Starting over in new city, let alone a new country, can be tough if you have ties to a religious congregation. Although neither Brenna, Shannon, nor Sam are religious types, this section should give you believers out there a few tips on where to worship in Paris.

English Speaking Churches

The American Church in Paris is a venerable institution that has been around since 1857. This interdenominational church has a large, international community and in addition to worship services, it hosts a wide range of activities from special nights for young adults, to aerobics classes, to networking events. The church’s bulletin board has for years been a great place to find studio apartments, babysitters or academic tutors.

For Anglicans, there is St George’s Anglican Church, located in the 16th.  This church also welcomes an international community, and has a sister branch located in the city of Caen in Normandy.  St George’s also provides services in Malagasy, for Madacascar natives.

For English speaking Catholics, St Joseph’s Church in the 8th provides daily mass, catechism classes and a variety of other counseling services.

English Speaking Synagogues

Kehilat Gesher is a Franco-American synagogue with two locations, one in the 17th arrondissement and the other in the suburb of St-Germain-en-Laye.  Kehilat Gesher bills itself as “the only French Anglophone liberal synagogue” in the Paris area. The congregation is made up of some 145 families with a mixture of Ashkenazi and Sefardi cultures.

The Great Synagogue in Paris, located in the 9th arrondissement, is Paris’s largest synagogue.  A beautiful monument in its own right, the synagogue seats over 1800 people and conducts services in the Ashkenazi-Alsacien tradition.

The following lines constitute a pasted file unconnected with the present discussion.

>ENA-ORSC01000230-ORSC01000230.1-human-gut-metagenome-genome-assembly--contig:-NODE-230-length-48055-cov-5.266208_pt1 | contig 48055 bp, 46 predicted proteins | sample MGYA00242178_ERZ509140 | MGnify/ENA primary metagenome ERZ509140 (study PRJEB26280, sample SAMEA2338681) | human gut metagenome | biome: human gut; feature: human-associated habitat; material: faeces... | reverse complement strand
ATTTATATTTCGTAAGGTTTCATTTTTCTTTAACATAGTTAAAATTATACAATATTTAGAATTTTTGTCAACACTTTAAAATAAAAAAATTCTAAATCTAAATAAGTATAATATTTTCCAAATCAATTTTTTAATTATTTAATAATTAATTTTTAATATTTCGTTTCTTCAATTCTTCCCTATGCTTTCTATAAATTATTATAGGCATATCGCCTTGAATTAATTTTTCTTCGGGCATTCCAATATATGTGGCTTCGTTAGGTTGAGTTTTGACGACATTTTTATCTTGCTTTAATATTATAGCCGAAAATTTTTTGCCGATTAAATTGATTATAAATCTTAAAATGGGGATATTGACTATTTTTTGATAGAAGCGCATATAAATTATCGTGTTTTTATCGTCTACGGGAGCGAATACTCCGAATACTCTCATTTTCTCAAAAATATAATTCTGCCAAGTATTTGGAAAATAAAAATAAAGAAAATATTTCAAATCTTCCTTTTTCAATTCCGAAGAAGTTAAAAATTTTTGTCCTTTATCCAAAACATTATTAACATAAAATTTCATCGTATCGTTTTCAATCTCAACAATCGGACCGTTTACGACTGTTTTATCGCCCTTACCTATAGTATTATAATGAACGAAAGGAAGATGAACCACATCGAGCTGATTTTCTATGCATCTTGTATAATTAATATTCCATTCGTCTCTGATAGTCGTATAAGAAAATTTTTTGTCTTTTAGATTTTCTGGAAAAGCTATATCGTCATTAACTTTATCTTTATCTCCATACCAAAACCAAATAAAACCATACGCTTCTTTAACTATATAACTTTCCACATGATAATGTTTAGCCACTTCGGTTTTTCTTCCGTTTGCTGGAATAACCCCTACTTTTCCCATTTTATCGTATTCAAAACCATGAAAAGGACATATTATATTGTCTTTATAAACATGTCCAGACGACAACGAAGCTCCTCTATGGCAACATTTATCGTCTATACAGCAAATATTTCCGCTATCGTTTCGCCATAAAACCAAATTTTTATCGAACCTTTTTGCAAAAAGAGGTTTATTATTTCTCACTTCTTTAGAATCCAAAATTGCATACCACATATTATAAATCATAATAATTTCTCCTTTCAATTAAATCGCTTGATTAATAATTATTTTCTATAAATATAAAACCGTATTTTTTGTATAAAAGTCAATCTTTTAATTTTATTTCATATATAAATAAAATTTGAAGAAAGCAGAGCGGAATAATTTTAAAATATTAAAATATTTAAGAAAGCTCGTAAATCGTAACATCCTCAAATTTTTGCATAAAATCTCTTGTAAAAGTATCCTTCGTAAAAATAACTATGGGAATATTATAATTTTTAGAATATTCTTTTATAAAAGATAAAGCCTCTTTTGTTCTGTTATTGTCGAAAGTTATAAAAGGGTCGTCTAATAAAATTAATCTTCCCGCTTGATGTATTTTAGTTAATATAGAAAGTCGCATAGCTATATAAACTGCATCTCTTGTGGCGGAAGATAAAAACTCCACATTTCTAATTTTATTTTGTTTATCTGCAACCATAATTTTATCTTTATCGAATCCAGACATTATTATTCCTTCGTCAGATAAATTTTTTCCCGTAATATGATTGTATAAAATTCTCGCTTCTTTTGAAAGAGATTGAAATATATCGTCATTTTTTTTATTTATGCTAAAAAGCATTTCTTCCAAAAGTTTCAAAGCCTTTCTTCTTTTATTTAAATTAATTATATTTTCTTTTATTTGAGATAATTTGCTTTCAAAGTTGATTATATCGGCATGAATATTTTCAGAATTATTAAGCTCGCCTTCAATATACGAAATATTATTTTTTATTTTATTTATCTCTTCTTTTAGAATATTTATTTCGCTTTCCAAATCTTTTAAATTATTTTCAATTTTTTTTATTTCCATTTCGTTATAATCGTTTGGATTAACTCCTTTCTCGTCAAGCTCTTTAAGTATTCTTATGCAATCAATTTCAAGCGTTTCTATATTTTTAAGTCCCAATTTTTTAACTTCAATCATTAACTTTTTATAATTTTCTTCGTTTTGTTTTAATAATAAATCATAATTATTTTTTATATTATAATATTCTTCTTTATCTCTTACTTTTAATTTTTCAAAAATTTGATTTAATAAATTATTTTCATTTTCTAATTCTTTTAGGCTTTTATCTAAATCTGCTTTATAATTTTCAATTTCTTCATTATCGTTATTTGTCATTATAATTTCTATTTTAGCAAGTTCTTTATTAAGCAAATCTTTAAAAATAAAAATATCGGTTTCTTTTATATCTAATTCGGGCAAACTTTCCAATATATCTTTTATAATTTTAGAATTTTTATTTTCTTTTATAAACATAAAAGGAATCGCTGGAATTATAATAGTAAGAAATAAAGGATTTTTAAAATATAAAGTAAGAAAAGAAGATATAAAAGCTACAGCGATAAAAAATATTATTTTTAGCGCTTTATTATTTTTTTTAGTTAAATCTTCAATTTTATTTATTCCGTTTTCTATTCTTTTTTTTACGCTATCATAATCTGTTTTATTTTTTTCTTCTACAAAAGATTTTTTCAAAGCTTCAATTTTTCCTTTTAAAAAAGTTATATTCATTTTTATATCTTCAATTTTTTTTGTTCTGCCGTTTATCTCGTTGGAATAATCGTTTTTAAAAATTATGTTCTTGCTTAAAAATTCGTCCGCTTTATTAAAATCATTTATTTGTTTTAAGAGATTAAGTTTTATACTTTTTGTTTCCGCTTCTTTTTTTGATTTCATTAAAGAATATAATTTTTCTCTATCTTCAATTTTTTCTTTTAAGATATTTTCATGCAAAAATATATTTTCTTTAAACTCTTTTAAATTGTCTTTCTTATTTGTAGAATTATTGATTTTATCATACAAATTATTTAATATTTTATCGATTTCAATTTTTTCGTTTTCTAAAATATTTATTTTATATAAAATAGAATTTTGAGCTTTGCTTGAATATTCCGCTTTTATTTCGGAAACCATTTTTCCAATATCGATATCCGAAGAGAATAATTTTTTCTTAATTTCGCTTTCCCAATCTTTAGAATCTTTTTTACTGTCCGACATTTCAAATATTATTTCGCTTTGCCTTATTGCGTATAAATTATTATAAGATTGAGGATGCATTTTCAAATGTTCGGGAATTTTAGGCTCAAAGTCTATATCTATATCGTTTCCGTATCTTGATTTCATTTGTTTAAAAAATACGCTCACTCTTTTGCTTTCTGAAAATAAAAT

English Speaking Mosques

The imposing, beautiful Grande Mosquée de Paris located in the 5th, is a pillar of the Parisian Muslim community.  Although neither Brenna nor Sam can say for sure whether the mosque has Anglophone services, the people running it would certainly be aware of if any ressources are out there.

More Information

For more information, check out what appears to be a fairly exhaustive list, here. Another option might be checking with your embassy or consulat or asking around.


About Author


I came to Paris in the fall of 2006 as a study abroad student. Since then, I have had many adventures in babysitting, grad schooling, interning, girlfriending, breaking up, haling taxis and working a 9-to-5. For every day that Paris drives me nuts-- because seriously, this city WILL get on your nerves sometimes-- there are days when I feel overjoyed and privileged to be living in such a beautiful town.

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